Common Musk Turtle (Scientific name: Sternotherus odoratus)
The Common Musk Turtle is also commonly referred to as the “stinkpot”, because it can produce a fluid in the glands beneath the top of its shell that gives off a pungent musky odor. When a musk turtle is captured or disturbed the turtle releases the musk odor to deter would-be predators and occasionally kids who want to keep this adorable turtle as a pet.
Common musk turtles are small turtles, usually 5-12 cm in length, with dark brown or black shells that may be streaked or mottled, with light spots along the edges of the shell. The head of the common musk turtle typically has two distinct parallel yellow stripes that extend from the nose to the neck. This species can be differentiated from the similar mud turtles by their relatively small plastron (bottom of shell), which has one weak hinge and exposed areas of skin. Musk turtle can also blend well into their surroundings by allowing green algae to accumulate on their shell.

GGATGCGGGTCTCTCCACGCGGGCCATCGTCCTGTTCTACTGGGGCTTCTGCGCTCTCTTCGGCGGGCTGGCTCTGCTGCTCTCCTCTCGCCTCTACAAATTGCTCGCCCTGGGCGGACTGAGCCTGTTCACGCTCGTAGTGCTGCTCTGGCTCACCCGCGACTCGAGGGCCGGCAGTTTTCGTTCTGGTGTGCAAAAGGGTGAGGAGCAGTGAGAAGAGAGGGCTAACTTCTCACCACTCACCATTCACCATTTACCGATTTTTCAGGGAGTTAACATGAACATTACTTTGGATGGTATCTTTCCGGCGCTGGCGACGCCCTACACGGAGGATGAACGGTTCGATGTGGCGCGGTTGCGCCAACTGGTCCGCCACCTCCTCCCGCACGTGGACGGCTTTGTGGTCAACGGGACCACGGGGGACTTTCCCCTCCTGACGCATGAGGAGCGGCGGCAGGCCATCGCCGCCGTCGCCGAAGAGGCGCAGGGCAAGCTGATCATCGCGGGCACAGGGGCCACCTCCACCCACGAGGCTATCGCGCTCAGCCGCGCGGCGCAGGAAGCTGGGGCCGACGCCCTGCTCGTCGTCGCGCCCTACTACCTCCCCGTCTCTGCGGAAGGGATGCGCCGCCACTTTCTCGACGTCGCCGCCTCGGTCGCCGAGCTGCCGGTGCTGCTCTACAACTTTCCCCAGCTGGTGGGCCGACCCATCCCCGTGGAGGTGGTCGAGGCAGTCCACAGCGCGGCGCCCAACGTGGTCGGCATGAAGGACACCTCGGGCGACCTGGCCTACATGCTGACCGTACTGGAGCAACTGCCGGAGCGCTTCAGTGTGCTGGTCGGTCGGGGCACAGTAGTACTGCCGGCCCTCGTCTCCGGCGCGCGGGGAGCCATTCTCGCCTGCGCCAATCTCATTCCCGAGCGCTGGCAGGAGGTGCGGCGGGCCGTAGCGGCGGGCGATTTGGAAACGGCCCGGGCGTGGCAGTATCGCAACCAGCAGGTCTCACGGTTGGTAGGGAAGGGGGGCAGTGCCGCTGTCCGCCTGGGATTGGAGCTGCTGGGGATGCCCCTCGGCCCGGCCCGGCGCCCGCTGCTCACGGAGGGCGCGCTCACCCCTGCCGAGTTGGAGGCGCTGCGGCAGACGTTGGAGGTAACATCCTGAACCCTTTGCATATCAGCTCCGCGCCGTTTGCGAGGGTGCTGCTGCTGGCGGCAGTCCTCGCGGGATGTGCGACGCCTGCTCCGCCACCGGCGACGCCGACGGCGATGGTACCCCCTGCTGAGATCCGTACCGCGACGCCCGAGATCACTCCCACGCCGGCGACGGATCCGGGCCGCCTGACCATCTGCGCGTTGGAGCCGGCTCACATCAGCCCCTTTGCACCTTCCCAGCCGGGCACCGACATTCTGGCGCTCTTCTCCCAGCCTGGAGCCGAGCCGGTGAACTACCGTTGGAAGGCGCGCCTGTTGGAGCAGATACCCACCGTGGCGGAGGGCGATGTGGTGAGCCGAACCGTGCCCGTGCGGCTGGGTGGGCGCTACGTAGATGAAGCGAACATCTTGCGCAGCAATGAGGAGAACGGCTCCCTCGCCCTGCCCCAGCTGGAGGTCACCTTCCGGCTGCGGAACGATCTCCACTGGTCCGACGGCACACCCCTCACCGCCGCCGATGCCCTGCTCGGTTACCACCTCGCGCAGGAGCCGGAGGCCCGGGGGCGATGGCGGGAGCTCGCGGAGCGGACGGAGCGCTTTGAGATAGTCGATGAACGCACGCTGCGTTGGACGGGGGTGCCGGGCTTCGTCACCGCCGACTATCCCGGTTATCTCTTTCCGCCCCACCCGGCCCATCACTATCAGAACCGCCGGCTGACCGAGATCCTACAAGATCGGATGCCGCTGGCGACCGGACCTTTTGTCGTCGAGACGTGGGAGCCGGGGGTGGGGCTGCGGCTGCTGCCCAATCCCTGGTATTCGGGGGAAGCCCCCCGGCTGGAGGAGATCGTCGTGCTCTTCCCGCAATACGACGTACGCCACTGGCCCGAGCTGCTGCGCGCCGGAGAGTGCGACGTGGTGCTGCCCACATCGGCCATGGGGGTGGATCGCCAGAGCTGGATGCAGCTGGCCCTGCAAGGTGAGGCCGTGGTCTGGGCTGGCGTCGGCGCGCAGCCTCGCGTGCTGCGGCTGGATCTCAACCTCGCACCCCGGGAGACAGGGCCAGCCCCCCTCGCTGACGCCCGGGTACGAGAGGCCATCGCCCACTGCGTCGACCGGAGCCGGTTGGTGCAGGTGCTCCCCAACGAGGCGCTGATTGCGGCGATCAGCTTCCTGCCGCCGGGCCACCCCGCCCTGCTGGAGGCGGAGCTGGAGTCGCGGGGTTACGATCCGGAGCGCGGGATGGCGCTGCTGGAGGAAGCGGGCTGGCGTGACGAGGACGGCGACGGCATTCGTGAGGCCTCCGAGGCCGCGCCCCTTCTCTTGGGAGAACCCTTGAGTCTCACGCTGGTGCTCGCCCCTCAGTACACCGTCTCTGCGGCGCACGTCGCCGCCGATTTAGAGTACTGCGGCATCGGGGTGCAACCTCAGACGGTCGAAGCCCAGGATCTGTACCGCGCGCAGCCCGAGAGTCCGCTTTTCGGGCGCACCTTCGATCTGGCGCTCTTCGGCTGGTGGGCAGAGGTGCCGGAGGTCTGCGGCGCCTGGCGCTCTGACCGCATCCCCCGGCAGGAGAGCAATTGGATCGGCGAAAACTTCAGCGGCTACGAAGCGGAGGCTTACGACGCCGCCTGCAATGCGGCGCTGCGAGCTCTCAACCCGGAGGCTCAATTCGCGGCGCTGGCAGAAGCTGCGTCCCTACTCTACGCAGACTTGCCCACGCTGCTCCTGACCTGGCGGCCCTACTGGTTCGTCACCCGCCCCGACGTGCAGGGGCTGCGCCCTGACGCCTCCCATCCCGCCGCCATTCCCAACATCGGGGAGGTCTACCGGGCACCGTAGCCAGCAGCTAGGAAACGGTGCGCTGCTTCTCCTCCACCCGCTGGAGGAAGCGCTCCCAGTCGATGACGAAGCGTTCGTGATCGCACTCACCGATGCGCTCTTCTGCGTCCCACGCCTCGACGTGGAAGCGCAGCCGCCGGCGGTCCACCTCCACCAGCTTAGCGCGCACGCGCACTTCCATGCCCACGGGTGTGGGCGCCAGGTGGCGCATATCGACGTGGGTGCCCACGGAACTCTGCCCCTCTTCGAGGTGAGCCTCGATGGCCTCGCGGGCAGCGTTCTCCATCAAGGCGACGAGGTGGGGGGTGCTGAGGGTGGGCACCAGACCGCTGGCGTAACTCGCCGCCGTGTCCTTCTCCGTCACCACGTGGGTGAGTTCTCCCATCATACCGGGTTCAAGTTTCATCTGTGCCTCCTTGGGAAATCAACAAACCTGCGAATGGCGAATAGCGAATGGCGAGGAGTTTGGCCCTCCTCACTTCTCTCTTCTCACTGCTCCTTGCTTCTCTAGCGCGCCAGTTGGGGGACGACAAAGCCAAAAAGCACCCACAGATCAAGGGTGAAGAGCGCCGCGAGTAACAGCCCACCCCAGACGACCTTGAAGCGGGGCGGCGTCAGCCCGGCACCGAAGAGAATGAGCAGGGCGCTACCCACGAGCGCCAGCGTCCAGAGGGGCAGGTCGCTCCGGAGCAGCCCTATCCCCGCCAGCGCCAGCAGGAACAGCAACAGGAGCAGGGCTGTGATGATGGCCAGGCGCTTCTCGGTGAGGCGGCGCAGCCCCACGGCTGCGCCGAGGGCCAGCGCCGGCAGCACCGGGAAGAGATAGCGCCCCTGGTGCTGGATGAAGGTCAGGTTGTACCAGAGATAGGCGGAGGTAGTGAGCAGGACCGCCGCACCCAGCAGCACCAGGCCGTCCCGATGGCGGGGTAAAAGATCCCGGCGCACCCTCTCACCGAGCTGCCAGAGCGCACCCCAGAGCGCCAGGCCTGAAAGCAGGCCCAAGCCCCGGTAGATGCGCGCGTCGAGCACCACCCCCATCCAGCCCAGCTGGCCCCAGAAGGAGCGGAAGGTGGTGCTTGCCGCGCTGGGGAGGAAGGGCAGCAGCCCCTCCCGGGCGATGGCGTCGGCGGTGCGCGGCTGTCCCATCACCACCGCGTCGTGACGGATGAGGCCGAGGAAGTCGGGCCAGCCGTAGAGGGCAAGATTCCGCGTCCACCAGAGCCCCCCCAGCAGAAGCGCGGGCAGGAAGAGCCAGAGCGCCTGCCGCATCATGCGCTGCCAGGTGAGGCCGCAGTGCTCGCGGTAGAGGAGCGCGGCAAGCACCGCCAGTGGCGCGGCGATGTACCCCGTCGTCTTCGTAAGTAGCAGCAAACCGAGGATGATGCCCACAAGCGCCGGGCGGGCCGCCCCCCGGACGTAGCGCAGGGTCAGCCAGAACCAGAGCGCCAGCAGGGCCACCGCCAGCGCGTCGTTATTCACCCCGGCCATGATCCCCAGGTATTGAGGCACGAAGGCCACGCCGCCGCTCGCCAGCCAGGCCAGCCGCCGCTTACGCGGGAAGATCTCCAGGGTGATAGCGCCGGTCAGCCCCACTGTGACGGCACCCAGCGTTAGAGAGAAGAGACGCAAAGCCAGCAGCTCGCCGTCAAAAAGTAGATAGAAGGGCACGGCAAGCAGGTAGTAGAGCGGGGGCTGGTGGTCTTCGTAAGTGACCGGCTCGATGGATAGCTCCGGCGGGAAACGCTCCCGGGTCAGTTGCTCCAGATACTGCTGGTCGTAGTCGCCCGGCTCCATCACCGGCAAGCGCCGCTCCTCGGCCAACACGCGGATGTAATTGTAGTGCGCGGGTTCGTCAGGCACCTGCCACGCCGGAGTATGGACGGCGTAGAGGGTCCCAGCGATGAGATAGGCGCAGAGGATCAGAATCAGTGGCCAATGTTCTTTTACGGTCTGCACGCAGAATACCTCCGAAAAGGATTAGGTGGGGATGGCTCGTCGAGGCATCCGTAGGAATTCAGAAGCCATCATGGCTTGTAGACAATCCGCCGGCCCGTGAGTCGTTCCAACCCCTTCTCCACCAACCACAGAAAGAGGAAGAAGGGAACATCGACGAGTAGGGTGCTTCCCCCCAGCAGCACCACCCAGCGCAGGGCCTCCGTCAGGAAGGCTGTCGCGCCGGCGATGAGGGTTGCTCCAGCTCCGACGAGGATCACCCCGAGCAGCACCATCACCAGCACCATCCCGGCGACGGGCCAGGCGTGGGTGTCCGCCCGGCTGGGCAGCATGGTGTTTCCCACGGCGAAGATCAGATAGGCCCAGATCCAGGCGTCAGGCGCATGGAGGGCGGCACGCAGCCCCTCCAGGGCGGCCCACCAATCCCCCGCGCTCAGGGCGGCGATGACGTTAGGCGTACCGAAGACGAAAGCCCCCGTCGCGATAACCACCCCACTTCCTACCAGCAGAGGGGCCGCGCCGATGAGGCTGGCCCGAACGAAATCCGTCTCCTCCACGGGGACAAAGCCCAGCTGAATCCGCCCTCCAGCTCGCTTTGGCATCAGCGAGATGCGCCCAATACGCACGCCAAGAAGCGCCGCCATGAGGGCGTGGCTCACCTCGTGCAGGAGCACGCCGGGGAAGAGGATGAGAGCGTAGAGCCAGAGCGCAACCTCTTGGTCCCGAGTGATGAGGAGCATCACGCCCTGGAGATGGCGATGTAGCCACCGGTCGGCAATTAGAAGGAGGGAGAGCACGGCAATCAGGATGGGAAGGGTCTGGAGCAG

The common musk turtles can be found throughout the eastern U.S. in a variety of aquatic habitats. They are most common in shallow water-bodies with low currents, abundant aquatic vegetation, and soft organic bottoms. Although Musk Turtles are primarily nocturnal and they are often seen foraging in shallow water in the evening, they can sometimes be spotted during the day. They are omnivorous (e.g., seeds, insects, snails, tadpoles, algae) and will occasionally scavenge on fish carrion.
Surprisingly, common musk turtles have been seen climbing trees. The common musk turtle has been known to climb trees overhanging waterways and slanting boles as high as 6 or more feet above the surface of the water. If a turtle ever falls on your head or drops into your watercraft while you are out kayaking or canoeing, it probably will be this or one of the other musk turtles.